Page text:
"To them, the real United States is just flyover country. The pollution they produce, market, sell, and show to billions around the world is at its core contemptuous of the country that gave them better lives than nearly 100 percent of everybody who's ever lived. And they pass that contempt along for everyone to see."


"Enjoyed your article," James B. Davis writes about our item on disgruntled Americans who are contemplating moving to Canada or beyond because they can't stomach four more years of President Bush.

Davis, fittingly enough, is founder of HelpThemLeave.com, a 501(c)3 organization that offers relocation assistance for "disenfranchised" citizens at absolutely no cost.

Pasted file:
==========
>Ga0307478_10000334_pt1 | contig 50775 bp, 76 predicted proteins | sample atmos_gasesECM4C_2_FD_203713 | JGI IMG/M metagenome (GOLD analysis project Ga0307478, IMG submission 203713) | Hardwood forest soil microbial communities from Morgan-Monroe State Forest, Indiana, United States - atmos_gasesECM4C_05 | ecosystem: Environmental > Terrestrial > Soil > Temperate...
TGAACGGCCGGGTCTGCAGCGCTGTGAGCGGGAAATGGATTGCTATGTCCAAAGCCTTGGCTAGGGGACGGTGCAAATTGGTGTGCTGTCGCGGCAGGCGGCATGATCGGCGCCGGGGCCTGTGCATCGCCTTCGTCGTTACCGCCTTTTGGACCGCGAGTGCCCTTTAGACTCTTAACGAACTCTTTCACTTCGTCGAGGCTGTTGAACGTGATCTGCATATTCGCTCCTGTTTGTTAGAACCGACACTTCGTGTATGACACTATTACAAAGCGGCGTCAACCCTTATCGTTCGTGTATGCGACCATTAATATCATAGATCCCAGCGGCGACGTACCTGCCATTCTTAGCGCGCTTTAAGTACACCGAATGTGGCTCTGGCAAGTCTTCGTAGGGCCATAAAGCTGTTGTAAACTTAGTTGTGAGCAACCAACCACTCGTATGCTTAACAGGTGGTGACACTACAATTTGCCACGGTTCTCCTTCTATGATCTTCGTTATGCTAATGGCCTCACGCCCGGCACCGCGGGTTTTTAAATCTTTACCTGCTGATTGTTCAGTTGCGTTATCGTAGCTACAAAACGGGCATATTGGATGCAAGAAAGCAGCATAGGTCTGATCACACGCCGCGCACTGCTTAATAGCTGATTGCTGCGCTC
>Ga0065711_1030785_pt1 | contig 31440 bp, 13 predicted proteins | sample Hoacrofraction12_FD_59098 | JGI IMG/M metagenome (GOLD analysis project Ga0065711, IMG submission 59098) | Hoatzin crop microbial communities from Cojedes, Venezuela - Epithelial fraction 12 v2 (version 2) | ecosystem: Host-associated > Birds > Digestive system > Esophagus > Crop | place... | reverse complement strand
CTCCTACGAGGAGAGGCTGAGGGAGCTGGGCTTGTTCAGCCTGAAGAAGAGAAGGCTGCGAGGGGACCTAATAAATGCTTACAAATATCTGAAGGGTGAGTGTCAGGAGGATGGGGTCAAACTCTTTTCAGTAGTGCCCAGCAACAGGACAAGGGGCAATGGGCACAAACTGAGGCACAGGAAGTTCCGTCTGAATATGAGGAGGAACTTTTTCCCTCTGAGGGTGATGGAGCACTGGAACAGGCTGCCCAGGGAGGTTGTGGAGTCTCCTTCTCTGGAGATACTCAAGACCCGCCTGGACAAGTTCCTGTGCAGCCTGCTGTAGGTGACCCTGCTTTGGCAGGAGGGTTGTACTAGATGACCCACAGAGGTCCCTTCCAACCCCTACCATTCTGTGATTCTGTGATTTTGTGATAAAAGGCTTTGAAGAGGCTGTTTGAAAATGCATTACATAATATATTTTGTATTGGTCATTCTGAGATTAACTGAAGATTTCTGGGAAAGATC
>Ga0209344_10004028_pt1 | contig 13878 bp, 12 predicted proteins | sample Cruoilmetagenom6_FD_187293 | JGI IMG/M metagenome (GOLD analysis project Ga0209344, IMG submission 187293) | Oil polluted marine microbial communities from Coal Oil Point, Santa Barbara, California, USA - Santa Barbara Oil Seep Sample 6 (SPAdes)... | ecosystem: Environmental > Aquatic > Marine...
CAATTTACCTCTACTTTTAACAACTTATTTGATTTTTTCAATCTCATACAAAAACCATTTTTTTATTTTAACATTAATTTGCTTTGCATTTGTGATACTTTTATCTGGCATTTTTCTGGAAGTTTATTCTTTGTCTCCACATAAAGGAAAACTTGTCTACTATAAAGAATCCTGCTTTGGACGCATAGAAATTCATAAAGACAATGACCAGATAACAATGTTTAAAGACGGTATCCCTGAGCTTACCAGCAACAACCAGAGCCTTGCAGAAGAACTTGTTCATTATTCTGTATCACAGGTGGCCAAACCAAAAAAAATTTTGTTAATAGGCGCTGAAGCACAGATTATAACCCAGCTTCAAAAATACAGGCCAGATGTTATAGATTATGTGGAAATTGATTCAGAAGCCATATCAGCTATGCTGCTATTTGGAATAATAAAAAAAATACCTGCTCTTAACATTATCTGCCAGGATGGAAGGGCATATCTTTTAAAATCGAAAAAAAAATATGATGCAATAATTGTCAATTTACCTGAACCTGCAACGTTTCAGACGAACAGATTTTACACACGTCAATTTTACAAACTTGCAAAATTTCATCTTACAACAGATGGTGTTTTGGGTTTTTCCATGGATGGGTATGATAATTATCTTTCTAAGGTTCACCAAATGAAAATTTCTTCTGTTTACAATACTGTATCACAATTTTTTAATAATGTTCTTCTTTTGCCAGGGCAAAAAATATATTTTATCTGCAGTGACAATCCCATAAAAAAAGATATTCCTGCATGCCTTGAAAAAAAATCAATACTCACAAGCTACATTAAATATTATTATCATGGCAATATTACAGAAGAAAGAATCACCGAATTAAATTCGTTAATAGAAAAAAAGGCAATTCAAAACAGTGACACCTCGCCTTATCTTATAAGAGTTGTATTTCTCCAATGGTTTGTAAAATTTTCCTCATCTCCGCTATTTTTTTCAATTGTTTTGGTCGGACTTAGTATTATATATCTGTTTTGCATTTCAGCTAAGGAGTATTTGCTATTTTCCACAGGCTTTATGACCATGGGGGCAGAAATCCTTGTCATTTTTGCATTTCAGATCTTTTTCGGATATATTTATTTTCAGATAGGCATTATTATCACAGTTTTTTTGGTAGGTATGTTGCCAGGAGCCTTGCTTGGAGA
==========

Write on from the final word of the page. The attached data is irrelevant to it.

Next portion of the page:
"In return for your irrevocable renunciation of your United States citizenship, and a sworn statement that you will never return, we will provide free one-way transportation to one of our politically matched, recommended countries on one of the jets we have chartered to provide this service," the organization states.

It goes so far as to carefully match relocation countries to political leanings:

- Leftists: France, Germany, Italy or Spain

- Socialists: Canada, Denmark, England, Finland, Norway or Sweden

- Communists: Cuba or North Korea


"'Dude, here's our country!' That is what real Americans told Michael Moore, the hygienically challenged human hamburger whose Pravda-style propaganda has earned him more fans in Cannes than in all 50 states of the Union."

- Gerald Warner, columnist for "Scotland on Sunday," his European opinion piece titled, "God Bless America for Dropping the Dead Donkey."


A Republican congressman became "enraged" less than one week before the presidential election when the Internal Revenue Service warned that churches would risk their tax-exempt status if they prayed for the election of either President Bush or Sen. John Kerry.